4. Last year at this time, some people thought the world was ending

Remember how the Mayan calendar supposedly said the world would end on Dec. 21, 2012? That was based on a reading of the end date of the Mayans’ 5,126-year-long Mesoamerica Long Count Calendar, which corresponded to certain astronomical events, including the winter solstice.

Continue reading more about the winter solstice here. 

Rosemerry Wahtola Trommer (Word Woman) is your co-host at the monthly Talking Gourds Poetry Club. Her beautiful words are certain to warm up your heart on these cold days, when the yellow light in the sky clicks off early. Can you find your inner light to warm a world that feels contentious and cold now?

Rosemerry, shining her light for the winter soltice. And always…

On the Winter Solstice

On this gray, near-drizzling day
I write again this love letter

for the earth, which is, I suppose,
what all poems are, though they

disguise themselves as poems about
children or wine or baseball or snow.

On this longest night, it’s so clear—
the truest reason to write at all is to fall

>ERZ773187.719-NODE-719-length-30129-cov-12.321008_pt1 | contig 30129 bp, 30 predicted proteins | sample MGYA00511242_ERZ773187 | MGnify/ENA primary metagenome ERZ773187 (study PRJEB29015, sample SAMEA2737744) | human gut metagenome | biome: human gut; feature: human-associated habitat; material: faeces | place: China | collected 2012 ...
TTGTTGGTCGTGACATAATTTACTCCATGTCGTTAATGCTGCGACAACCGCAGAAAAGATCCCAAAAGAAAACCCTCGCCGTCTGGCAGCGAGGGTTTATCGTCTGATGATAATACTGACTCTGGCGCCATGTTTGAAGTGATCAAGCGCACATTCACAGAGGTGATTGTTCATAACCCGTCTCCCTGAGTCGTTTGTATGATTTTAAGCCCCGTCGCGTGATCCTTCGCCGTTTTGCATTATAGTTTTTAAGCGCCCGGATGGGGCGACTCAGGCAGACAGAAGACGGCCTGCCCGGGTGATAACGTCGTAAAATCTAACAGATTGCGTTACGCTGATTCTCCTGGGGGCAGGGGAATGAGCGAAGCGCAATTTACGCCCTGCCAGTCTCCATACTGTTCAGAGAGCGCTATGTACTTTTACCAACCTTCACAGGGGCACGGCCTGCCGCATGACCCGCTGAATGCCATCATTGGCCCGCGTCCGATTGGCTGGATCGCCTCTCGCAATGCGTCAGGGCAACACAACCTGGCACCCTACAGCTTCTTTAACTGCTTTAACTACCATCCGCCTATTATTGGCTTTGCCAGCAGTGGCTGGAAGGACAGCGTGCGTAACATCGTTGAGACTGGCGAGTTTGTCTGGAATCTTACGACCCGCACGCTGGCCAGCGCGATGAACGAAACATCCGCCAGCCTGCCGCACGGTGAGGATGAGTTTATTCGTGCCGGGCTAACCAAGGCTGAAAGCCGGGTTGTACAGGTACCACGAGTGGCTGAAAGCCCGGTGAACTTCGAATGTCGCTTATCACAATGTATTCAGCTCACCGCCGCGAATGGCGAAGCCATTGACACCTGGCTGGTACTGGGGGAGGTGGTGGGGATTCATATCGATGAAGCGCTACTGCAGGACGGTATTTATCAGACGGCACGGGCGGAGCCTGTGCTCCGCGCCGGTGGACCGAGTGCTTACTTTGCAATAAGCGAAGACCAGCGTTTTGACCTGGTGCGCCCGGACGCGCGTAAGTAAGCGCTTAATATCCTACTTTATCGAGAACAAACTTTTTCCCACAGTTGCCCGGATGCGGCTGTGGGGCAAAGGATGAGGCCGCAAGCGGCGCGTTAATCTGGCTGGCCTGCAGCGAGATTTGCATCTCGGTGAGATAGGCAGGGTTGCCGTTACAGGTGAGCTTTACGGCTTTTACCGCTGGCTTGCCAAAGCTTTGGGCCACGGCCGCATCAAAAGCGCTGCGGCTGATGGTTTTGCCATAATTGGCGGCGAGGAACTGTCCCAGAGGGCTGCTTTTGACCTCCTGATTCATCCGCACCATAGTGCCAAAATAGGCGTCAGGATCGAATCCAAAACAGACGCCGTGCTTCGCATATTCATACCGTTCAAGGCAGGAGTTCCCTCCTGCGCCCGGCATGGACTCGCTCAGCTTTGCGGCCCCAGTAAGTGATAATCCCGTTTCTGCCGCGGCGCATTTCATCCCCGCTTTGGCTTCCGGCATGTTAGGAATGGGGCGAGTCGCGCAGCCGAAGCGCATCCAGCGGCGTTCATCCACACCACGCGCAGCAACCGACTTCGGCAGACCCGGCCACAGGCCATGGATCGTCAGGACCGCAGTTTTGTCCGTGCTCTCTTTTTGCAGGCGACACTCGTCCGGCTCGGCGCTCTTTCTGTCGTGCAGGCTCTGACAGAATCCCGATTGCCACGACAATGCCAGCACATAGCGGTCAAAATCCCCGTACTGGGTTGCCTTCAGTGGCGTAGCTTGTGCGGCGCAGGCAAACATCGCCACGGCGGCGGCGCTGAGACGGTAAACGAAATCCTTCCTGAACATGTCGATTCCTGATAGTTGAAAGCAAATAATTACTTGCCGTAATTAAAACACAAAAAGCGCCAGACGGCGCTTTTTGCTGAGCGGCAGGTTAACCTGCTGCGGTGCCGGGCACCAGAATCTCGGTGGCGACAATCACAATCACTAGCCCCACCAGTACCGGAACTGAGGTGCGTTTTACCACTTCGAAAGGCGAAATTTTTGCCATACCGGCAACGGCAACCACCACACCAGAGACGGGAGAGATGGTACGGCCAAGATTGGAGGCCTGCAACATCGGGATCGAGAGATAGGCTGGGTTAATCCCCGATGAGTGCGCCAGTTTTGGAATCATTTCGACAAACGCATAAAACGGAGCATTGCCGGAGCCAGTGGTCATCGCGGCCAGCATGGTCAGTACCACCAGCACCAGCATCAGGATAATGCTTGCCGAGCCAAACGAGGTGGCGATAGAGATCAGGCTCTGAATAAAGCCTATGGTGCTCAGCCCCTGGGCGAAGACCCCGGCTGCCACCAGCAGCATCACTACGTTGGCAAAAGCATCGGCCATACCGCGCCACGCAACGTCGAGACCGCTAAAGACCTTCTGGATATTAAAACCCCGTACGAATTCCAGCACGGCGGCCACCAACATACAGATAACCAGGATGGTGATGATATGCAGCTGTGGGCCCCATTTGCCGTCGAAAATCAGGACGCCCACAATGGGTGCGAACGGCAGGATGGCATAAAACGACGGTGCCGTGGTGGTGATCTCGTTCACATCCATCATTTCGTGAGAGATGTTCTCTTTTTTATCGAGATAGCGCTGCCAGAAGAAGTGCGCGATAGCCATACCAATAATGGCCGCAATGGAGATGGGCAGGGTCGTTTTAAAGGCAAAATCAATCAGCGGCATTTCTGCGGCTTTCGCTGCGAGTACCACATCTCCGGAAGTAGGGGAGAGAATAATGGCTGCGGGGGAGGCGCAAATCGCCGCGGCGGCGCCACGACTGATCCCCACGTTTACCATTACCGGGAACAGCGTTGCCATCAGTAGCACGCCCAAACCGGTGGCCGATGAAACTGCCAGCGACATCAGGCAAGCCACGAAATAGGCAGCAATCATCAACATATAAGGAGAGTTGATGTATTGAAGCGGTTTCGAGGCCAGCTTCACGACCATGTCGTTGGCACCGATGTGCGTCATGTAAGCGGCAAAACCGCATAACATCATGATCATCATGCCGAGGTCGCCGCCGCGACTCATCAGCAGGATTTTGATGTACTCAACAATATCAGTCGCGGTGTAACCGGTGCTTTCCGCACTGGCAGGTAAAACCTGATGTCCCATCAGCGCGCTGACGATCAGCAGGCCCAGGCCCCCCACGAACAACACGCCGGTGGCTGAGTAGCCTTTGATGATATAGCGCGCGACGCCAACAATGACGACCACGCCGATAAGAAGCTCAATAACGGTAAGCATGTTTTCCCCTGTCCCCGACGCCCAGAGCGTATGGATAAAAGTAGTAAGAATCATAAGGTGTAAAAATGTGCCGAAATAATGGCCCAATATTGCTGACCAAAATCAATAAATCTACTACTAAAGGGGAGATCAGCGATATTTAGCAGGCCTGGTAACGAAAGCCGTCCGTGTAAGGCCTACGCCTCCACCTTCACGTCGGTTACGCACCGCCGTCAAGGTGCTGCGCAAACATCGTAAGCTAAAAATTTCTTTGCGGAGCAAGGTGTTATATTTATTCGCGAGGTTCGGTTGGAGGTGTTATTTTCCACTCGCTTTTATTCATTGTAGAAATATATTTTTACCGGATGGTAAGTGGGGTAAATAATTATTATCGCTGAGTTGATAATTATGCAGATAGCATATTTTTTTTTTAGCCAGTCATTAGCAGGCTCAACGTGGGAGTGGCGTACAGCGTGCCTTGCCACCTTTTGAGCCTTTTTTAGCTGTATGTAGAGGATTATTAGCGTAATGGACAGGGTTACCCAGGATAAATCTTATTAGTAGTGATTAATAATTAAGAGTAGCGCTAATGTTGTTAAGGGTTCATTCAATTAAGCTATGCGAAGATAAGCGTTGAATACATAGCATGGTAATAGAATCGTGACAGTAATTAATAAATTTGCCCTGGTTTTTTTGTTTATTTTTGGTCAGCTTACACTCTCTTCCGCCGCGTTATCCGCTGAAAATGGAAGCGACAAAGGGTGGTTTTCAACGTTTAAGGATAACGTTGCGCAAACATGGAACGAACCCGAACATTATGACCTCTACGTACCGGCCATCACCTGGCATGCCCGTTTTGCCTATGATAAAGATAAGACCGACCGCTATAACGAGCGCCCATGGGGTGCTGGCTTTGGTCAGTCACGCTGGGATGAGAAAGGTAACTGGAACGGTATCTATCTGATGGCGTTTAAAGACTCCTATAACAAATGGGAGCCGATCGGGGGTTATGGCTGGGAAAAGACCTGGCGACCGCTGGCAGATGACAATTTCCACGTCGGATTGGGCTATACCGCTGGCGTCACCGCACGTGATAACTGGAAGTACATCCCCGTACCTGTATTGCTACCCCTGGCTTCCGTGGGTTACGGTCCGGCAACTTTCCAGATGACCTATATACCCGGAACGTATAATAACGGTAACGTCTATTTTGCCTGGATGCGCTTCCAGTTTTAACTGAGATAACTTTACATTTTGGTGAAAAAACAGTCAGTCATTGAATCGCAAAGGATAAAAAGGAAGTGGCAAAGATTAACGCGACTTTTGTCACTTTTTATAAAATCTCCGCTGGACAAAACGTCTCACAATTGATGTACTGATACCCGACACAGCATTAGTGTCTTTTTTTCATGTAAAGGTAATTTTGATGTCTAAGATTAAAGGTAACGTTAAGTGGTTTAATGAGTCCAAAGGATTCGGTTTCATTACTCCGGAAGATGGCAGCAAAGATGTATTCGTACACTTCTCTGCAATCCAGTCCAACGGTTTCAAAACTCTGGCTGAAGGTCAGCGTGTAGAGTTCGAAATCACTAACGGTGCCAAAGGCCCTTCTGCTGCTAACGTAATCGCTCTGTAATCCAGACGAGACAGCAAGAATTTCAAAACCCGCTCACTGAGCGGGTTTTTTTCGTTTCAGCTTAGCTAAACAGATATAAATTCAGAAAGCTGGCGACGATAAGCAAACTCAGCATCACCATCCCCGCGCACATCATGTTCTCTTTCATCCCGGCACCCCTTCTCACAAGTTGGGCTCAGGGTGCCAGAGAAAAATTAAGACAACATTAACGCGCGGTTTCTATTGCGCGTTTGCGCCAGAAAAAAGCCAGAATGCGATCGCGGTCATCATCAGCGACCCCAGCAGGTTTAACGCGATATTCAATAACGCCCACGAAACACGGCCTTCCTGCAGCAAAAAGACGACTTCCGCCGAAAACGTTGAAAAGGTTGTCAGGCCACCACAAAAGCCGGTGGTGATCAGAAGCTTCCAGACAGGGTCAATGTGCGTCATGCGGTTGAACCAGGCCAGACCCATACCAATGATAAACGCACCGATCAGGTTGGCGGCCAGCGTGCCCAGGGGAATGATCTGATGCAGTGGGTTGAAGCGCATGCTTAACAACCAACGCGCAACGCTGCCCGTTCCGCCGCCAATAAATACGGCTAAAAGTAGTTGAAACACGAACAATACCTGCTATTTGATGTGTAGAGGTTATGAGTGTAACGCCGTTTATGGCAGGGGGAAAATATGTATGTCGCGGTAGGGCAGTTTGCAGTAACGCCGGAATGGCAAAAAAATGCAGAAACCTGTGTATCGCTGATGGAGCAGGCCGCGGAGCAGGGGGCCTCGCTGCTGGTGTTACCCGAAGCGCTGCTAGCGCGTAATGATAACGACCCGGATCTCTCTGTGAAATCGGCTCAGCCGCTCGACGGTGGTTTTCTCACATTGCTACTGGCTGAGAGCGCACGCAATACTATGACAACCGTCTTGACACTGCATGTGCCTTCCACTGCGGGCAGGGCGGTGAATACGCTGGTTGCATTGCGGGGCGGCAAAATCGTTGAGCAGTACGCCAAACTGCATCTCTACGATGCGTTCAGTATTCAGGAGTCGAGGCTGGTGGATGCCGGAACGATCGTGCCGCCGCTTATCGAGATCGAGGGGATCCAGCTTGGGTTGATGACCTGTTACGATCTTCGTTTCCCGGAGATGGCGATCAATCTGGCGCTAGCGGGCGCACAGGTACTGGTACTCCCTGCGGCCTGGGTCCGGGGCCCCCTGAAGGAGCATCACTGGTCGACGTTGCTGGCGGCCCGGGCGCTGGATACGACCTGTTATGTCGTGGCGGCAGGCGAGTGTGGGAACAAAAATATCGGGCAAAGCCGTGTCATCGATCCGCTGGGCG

more deeply in love with the world,
with its trees and its drizzle

and its stubborn shine and its
relentless hunger and its corners

that will never ever ever see the growing light.
Fall in love with the octopus that can detach

an arm on purpose and then grow it back again.
Fall in love with the elusive lynx

and the crooked forest and the frazzle ice
tinkling in the San Miguel River.

Fall in love even with this profoundly flawed
species that, despite all its faults,

is still capable of falling more deeply,
more wildly in love.


One Last Thing

Let us lace our words with light—
the fragrant light we carry in our flesh.

Even the darkest words can be said
with light, can be spoken with a seam

of radiance, spoken as if the whole world
depends on us finding that inner shine

and sharing it.

And one more from Elissa Dickson, adult program coordinator at Telluride’s five-star Wilkinson Public Library, also Poet Laureate of San Miguel County.


We are fireside icicles.
Hot-tempered, cold-shouldering anyone
Who doesn’t share our view,
While the news yells feverpitched freezeframes,

We are snowflake on tongue.
Tiptoeing flamelicked tightrope
Above the black dismay.

We are tightened jaw looking away
From loose screwed lost souls.
Finders keepers we whisper.

And what could I do anyway?
And what could I do anyway?
And what could I do anyway?

But maybe.
Begin with this.
Just this.

Turn toward the fire.
Feel it burn.
See the raw red.
Ask the other icicles what it feels like to melt.
I dare you.

Cut the tightrope and splash into your own despair.
Drink it.
Taste the tang of honest grief.
I double dare you.

Relax your jaw and look.
Pain hurts less when it feels seen.
And remember
We are finders of stories.
We are keepers of stories.
And we are here to bear witness.